These doctors had reason to believe the drug might help. Previous research had found that antimalarial drugs could have an effect on the virus, at least in a lab setting. But months into the pandemic, many doctors have come to the conclusion that the drug is “useless” in the real-world treatment of COVID-19 in humans.

The virus continues to spread globally, with new COVID-19 hotspots still emerging. Furthermore, lupus patients have complained they are unable to get the medicine they need to treat their condition because the run on hydroxychloroquine has depleted the stock.

The dangers of hydroxychloroquine

Worse than being of no use, some research indicates that hydroxychloroquine can be harmful if misused.

On April 24, the US Food & Drug Administration released a warning, saying that the “FDA cautions against use of hydroxychloroquine or chloroquine for COVID-19 outside of the hospital setting or a clinical trial due to risk of heart rhythm problems.”

A French study and a separate American study, both published in late April, found no evidence to suggest that hydroxychloroquine works as a cure for COVID-19. Additionally, the American study, done by the Veterans Health Administration (VHA), determined that there was a higher risk of death linked to the drug.

At the time of the VHA study’s publication, Trump declined to comment, saying he didn’t know much about the study. For a time, Trump even stopped talking about the drug in coronavirus press briefings.

On May 18, though, Trump stated of hydroxychloroquine, “I happen to be taking it.” The next day, he called the VHA study a “Trump enemy statement.”

On Friday, May 22, The Washington Post reported on the largest study yet of hydroxychloroquine for COVID-19 patients. The findings, published in the Lancet medical journal, provided more evidence undermining the case for the drug.

“A study of 96,000 hospitalized coronavirus patients on six continents found that those who received an antimalarial drug promoted by President Trump as a ‘game changer’ in the fight against the virus had a significantly higher risk of death compared with those who did not,” the Post reported.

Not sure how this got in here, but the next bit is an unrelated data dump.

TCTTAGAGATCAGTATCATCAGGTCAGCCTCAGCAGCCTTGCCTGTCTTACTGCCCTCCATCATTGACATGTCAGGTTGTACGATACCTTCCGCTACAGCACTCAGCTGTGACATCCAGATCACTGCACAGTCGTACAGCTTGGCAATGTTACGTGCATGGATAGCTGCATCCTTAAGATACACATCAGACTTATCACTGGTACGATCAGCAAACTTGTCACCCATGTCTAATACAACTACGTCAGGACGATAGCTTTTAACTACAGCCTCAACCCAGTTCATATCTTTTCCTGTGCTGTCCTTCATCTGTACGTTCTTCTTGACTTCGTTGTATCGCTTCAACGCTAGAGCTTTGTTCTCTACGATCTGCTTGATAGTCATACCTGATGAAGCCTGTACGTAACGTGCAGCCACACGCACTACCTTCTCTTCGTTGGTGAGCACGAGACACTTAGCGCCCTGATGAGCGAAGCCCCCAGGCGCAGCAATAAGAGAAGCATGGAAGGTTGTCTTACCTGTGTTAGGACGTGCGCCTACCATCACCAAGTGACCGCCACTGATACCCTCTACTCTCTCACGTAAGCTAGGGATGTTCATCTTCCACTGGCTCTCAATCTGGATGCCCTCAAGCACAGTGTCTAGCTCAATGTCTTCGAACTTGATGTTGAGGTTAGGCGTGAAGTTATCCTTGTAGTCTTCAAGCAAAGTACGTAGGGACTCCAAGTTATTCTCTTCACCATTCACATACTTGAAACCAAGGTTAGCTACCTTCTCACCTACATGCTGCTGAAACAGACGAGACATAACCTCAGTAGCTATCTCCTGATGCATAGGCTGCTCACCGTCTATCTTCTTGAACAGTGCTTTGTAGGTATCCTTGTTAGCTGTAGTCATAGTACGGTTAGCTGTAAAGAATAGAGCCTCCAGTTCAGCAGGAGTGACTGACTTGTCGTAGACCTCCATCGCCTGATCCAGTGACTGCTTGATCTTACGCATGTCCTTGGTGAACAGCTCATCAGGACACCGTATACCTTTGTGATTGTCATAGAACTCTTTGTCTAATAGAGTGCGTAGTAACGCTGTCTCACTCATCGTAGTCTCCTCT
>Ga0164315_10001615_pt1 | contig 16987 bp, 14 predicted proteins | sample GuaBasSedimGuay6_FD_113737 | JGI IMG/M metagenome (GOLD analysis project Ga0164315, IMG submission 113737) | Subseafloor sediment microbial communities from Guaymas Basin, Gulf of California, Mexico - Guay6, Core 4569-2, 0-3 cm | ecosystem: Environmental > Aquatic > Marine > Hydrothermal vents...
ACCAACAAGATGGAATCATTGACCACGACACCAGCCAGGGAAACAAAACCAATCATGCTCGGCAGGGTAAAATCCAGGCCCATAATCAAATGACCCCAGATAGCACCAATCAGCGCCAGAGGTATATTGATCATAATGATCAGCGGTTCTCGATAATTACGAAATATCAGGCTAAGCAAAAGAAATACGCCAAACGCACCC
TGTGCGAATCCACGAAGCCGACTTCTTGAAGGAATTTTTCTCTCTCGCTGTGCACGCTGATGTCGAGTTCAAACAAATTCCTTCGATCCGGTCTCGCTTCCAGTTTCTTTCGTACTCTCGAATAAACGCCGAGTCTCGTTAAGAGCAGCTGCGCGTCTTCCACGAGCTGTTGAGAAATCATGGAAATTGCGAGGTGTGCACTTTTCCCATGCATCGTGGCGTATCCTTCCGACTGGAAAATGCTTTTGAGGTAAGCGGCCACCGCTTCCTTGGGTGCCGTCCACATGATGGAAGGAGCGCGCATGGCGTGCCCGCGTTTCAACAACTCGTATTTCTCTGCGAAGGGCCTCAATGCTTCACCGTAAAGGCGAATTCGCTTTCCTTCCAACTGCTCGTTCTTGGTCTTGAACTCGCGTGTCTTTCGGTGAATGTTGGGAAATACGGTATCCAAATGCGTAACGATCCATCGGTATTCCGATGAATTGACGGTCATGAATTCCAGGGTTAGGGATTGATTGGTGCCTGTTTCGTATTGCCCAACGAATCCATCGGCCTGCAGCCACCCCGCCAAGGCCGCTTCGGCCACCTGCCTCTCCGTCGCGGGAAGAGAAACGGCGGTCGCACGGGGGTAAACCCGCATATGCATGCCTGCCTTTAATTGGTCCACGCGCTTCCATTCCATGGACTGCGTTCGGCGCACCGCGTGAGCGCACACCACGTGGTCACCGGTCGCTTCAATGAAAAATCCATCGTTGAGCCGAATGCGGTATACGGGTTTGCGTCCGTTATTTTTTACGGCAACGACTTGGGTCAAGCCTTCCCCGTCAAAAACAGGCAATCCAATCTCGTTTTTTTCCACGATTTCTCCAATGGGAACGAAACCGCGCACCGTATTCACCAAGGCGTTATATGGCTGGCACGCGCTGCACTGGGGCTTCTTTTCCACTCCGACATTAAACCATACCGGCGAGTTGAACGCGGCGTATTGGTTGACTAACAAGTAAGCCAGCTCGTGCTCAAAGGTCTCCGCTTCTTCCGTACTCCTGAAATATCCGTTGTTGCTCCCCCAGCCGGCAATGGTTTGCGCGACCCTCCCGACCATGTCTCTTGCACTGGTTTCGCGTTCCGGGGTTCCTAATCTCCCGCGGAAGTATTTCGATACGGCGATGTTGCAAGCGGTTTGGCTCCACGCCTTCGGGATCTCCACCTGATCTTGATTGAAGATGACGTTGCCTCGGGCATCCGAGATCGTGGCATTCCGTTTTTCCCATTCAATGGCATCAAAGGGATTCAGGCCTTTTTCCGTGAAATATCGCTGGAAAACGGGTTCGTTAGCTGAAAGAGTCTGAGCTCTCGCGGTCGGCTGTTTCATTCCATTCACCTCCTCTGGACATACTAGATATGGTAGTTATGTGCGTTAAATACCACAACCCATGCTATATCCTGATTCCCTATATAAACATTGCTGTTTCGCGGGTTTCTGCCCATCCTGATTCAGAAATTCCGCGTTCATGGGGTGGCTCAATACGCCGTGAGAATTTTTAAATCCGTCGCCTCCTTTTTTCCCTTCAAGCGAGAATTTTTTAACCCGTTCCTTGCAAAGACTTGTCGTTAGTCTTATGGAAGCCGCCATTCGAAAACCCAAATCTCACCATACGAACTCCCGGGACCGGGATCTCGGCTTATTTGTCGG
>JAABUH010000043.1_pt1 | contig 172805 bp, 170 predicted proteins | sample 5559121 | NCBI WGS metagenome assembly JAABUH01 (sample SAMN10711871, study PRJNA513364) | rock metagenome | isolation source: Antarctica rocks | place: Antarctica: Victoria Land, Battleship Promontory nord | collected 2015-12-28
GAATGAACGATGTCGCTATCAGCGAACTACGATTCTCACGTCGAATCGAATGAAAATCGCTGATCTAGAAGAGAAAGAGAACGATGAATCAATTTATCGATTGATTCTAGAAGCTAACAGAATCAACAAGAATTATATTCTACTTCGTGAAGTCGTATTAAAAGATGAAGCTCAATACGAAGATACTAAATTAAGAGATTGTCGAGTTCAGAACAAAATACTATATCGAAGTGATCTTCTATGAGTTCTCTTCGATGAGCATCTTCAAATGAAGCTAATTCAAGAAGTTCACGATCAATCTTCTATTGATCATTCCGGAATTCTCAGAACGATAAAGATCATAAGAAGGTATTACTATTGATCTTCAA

“People treated with hydroxychloroquine, or the closely related drug chloroquine, were also more likely to develop a type of irregular heart rhythm, or arrhythmia, that can lead to sudden cardiac death, it concluded.”

Conservative support for hydroxychloroquine

With the White House confirming that Trump is taking the drug as a preventative measure, the partisan debate over hydroxychloroquine has been reignited this week. Conservative media has largely sided with Trump in promoting the drug as a possible cure for COVID-19.

In March, Fox News and other conservative outlets had widely touted the drug, even claiming it had a “Lazarus effect.” For a few weeks after the publication of the two studies in late April, the fervor for the drug mostly died off.

On May 5, the conservative One America News Network shared a video (since removed by YouTube) touting claims by the Association of American Physicians and Surgeons (AAPS) that “over 90 percent of patients treated with hydroxychloroquine successfully recover from the coronavirus.”

AAPS is a conservative non-profit association and has not directly overseen research on hydroxychloroquine.

On Fox News, host Neil Cavuto sparked anger from both the president and his supporters when he warned against using hydroxychloroquine on Monday.

“If you are in a risky population here and you are taking this as a preventive treatment to ward off the virus — or in a worst-case scenario, you are dealing with the virus and you are in this vulnerable population — it will kill you,” Cavuto stated. “I cannot stress enough: This will kill you.”

Coming on the same day that Trump claimed to be taking the drug, Cavuto’s remarks were seen as a rebuke of the president. That certainly appeared to be Trump’s takeaway. The president tweeted on Tuesday that Fox News has “more anti-Trump people, by far, than ever before. Looking for a new outlet!”

Opposing Trump on hydroxychloroquine

In April, Dr. Rick Bright claimed that Trump had him removed from his positions as the director of the United States Biomedical Advanced Research and Development Authority (BARDA) and the Health and Human Services’ (HHS) Deputy Assistant Secretary for Preparedness and Response.

Bright claims that his removal was due to his opposing the Trump’s administration’s advocacy of hydroxychloroquine.

Now, with Bright acting as a whistleblower on the issue, he has become a target of conservatives who claim that he is a Democrat attempting to hurt Trump’s reelection campaign. At the same time, liberals have praised the doctor for standing up to the president.